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Steve Chiotakis: Maybe there’s a little tomato in all that jumbalaya going down on this Fat Tuesday. Mardi Gras means carnival time in New Orleans, Mobile and other Gulf Coast cities. In the Big Easy, tourism’s been a bright spot since Hurricane Katrina. But the strong winds of the economic fallout are blowing some tougher times in. Here’s Kate Archer Kent.
Kate Archer Kent: New Orleans hotels were almost full in the run-up to Fat Tuesday.
Mary Beth Romig is spokesperson for the New Orleans Convention and Visitors Bureau. She says the city stands to make up to $5 billion of hospitality revenue this year.
Mary Beth Romig: We are looking at a city that’s pretty recession-proof as far as tourism is concerned. There is no price of admission to Mardi Gras. And I think people are seeing that they can come and they can have a great time.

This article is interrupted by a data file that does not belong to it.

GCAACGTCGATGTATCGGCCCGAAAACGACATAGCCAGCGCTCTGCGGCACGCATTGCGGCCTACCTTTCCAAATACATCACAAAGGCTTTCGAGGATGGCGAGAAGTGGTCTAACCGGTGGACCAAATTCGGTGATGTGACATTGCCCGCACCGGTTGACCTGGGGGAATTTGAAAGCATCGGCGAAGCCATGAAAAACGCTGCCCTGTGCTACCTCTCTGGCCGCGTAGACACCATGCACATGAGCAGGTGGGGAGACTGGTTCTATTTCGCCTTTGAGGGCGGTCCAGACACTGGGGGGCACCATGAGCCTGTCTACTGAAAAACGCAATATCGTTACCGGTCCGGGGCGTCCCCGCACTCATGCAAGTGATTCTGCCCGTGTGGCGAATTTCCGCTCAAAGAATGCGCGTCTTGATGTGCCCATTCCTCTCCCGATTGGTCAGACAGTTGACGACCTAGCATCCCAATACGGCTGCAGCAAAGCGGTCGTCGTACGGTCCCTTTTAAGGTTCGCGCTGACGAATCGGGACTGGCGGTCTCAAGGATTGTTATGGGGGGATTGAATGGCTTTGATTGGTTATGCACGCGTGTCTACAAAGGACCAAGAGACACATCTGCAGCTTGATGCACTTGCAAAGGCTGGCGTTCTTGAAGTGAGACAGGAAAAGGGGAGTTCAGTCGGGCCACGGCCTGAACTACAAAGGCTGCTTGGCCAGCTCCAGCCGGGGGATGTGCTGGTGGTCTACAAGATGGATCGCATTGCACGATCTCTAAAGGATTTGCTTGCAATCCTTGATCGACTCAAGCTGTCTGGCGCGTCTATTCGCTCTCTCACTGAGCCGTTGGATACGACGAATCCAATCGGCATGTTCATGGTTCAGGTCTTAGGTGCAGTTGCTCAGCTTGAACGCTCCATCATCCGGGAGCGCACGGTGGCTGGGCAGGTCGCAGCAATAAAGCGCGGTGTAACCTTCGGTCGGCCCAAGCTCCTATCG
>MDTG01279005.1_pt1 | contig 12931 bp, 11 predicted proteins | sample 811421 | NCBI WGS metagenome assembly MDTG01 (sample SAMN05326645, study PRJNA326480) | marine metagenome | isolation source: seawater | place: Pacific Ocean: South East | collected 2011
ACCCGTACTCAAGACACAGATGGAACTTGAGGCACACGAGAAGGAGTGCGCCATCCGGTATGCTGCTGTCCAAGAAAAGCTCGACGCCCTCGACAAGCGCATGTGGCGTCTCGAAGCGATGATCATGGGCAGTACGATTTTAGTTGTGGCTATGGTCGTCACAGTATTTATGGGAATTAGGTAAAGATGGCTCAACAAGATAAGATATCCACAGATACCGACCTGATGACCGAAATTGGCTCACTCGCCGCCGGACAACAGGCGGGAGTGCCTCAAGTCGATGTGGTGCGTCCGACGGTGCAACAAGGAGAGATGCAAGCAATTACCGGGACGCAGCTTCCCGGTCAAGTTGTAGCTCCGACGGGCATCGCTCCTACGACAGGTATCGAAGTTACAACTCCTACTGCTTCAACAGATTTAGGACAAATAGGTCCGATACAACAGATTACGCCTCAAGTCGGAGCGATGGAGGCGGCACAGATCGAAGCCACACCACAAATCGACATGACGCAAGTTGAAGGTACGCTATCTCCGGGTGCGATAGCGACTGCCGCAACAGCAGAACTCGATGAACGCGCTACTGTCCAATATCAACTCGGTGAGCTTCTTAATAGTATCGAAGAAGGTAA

Still, the credit crunch is squeezing the city.
Mtumishi St. Julien heads up the Finance Authority of New Orleans. He says homeowners are struggling to get loans to rebuild, and payouts from the state aren’t stretching as far.
Mtumishi St. Julien: We have many, many people who received funds that are finding because of the higher costs of construction are insufficient to complete the renovation on their houses.
But St. Julien says all the belt-tightening can’t stop the Big Easy from doing what comes naturally: letting loose.
I’m Kate Archer Kent for Marketplace.
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